Director, Paul Hamlyn Foundation from 10 June 2013
Martin Brookes was appointed director of the Paul Hamlyn Foundation in June 2013.
He was formerly the chief executive of New Philanthropy Capital.
A former Bank of England (1987 – 1993) and Goldman Sachs economist (1994 – 2001), he joined NPC as an analyst, became director of research in 2003 and then chief executive in March 2008.
Brookes is chair and co-founder of Pro Bono Economics, which provides other charities with free economic expertise to help them better understand the environment in which they operate.
Photo credit: Matt Clayton/PHF
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Incorporating a wider breadth of charity finance subjects alongside
established streams on charity VAT & tax and charity investment.
Martin Brookes has left his post as director of the Paul Hamlyn Foundation “by mutual agreement” after 13 months in the job.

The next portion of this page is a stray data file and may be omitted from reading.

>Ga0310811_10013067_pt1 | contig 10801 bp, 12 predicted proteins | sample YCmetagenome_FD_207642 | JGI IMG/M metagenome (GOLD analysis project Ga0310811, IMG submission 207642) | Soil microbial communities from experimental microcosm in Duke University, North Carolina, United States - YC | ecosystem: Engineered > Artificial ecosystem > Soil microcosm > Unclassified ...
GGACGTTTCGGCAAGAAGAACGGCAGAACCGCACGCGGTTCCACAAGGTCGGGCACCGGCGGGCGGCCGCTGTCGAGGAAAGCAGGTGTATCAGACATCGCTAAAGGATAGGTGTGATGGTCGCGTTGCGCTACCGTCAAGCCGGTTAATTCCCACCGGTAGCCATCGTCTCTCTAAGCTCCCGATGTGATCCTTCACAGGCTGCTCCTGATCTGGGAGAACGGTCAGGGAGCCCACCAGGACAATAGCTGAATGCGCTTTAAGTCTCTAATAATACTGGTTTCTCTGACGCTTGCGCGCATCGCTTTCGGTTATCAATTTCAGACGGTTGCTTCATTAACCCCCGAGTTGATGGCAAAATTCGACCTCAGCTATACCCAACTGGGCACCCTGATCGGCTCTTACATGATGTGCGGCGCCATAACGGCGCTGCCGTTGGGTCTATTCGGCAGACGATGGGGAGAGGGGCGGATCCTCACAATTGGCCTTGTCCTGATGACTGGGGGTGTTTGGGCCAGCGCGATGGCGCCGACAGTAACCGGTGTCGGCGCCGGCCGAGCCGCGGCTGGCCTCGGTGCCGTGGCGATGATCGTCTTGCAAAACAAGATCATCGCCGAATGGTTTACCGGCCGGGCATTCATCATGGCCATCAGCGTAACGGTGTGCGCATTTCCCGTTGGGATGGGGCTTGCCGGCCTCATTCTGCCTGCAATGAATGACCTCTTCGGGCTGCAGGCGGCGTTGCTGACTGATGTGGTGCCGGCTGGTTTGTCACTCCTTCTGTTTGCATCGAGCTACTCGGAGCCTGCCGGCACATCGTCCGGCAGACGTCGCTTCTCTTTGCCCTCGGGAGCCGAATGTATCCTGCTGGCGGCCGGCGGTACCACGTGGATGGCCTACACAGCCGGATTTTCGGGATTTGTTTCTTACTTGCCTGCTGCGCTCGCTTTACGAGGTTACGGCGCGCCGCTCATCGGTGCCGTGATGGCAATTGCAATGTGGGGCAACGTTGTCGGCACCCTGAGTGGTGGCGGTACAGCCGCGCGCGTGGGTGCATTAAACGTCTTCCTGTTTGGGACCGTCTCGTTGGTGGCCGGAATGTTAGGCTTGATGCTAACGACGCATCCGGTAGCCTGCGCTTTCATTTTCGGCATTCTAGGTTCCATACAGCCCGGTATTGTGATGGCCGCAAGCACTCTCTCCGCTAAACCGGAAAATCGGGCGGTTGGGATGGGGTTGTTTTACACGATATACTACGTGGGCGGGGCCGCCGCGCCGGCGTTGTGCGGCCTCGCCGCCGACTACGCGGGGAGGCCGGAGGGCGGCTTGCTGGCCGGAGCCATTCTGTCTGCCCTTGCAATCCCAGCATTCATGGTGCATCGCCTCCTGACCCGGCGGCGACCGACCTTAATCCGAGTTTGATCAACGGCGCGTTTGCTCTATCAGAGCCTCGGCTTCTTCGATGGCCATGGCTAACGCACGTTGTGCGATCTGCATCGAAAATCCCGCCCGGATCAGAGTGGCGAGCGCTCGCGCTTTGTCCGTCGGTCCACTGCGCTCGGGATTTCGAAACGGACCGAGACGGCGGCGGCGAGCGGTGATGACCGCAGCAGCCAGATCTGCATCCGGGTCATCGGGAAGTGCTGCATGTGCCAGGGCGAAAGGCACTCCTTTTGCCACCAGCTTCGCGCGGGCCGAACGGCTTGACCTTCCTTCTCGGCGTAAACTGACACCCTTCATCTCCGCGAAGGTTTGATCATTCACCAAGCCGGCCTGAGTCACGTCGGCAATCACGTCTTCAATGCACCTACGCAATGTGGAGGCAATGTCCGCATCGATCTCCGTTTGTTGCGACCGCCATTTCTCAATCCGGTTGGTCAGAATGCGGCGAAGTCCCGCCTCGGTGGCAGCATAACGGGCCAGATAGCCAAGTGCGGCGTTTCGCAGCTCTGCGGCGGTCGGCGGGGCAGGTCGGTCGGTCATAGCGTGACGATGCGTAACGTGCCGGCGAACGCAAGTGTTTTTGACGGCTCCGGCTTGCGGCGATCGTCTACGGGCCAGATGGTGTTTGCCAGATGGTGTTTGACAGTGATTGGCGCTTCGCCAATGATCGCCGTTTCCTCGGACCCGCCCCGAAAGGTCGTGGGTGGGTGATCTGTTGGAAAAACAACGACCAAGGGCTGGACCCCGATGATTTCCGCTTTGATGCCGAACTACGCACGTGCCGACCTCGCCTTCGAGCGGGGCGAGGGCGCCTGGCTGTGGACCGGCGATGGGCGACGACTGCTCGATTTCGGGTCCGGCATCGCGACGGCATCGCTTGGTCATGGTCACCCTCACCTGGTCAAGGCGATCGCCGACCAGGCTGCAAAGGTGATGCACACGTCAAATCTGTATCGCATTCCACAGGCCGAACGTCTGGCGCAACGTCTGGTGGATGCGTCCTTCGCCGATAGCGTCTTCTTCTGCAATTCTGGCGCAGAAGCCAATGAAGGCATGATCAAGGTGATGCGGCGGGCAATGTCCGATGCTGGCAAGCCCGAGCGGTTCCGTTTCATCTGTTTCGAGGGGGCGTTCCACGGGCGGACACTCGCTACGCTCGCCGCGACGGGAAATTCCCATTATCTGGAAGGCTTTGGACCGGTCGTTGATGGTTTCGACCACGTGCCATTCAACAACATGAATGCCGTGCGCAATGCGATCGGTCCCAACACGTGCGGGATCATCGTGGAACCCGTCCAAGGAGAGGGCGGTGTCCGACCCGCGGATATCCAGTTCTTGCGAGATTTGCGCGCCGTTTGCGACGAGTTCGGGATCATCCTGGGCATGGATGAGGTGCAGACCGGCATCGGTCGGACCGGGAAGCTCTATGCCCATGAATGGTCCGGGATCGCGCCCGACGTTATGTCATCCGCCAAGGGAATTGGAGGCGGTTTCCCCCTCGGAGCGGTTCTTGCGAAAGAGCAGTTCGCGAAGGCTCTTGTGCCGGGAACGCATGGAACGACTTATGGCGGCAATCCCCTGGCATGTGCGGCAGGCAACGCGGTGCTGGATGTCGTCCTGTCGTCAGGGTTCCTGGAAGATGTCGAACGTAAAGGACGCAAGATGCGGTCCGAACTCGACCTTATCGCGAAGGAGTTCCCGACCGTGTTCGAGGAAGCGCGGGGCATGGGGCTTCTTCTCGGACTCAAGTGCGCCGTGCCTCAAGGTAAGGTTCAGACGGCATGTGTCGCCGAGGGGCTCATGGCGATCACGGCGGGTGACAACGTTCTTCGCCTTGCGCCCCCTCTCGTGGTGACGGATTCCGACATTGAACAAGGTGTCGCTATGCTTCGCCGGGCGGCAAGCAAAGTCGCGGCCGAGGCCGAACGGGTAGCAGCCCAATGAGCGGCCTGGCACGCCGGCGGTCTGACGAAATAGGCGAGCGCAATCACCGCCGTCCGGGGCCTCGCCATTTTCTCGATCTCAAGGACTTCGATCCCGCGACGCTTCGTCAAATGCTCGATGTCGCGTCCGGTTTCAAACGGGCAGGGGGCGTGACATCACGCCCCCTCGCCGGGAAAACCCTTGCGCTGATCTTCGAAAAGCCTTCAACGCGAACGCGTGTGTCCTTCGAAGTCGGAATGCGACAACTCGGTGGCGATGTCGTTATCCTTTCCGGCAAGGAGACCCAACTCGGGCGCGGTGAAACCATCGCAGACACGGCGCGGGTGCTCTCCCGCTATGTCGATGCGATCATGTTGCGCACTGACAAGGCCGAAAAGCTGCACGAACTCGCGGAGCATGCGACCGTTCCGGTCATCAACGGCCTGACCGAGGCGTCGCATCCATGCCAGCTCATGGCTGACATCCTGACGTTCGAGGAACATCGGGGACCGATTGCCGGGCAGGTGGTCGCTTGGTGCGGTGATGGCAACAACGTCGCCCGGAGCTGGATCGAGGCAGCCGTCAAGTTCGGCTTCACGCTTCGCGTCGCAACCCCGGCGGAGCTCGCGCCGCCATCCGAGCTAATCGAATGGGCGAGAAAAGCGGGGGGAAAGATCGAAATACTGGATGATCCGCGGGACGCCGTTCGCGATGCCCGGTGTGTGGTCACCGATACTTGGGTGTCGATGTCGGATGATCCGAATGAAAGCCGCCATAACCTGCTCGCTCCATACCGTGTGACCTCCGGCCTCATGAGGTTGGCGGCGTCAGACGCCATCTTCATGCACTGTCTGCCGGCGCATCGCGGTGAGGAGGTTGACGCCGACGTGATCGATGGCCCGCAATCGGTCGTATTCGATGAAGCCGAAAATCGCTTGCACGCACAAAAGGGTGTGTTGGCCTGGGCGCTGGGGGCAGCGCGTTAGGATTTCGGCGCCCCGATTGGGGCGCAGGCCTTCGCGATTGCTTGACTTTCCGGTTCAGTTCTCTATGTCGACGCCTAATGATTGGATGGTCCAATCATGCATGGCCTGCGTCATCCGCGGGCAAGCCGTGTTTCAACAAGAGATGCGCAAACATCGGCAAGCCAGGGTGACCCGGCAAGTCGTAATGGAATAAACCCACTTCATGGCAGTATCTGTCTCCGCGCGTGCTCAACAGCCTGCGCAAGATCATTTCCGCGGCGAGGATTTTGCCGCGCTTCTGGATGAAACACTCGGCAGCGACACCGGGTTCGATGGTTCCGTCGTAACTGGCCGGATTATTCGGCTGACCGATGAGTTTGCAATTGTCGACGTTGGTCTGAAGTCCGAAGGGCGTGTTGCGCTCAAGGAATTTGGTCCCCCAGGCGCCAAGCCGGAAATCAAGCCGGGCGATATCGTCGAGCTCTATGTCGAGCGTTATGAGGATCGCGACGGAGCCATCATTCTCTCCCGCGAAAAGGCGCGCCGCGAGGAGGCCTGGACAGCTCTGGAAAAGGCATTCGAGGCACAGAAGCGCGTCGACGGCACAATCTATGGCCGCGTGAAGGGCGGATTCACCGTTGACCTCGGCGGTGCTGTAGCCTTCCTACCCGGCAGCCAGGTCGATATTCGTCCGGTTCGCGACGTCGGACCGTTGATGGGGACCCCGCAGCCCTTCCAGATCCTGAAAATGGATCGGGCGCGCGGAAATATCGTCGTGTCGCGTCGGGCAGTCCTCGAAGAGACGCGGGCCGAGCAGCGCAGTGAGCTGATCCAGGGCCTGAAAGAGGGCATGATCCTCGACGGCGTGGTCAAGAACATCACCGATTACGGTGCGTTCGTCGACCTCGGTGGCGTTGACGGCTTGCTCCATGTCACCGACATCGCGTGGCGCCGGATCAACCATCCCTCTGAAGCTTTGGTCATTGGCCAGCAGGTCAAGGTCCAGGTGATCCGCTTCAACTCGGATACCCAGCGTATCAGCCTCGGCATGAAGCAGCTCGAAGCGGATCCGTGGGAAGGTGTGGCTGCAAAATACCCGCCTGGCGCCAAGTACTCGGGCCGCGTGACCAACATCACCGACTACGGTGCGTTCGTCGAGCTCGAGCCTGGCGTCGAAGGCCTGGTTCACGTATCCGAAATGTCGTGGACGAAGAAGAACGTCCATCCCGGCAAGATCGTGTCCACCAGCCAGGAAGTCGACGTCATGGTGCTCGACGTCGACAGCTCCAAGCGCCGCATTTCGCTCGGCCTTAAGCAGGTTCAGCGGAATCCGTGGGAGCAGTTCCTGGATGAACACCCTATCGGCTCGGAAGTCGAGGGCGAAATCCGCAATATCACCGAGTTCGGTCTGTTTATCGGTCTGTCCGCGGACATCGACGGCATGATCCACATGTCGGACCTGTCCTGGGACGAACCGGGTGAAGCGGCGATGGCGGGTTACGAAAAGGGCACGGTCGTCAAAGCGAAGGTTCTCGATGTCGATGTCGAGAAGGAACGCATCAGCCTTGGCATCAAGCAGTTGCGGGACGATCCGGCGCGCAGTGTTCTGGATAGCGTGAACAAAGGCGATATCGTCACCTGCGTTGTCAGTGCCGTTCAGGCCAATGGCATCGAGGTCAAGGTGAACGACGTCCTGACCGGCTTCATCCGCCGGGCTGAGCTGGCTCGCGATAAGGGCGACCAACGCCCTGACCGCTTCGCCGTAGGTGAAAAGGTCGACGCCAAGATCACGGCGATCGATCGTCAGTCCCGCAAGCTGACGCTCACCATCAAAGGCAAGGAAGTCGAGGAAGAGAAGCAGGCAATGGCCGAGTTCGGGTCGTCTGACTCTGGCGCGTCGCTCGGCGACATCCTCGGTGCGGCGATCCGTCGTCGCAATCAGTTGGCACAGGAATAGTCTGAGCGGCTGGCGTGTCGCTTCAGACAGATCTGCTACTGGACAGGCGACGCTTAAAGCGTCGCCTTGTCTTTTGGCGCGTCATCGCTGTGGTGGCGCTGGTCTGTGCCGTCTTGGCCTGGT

The Paul Hamlyn Foundation has opened a live and interactive public consultation to generate ideas to help it shape its next strategic plan.
Paul Hamlyn Foundation chief executive Martin Brookes has admitted to harbouring personal doubts about social investment, suggesting there are ethical issues around it that the sector has yet to confront.
I am just wondering what the evidence is for this assertion: and particularly the inference that if we had more high quality fundraisers we would raise more money. I take as evidence the recent NPC paper on giving which said it was the banks who needed to develop better product and no mention was made of a dearth of fundraisers as being a barrier to raising money.
A library-based youth reading and volunteering programme that was highly commended at this year’s Charity Awards has just won £1m from the Paul Hamlyn Foundation to enable it to scale up to reach 13 times as many young people.
Paul Hamlyn Foundation has appointed former NPC chief executive Martin Brookes as its new director.
The Social Impact Analysts Association is holding its inaugural meeting today amid calls for greater recognition of the importance of impact analysis and warnings that the progress of the practice and profession needs to be handled with great care.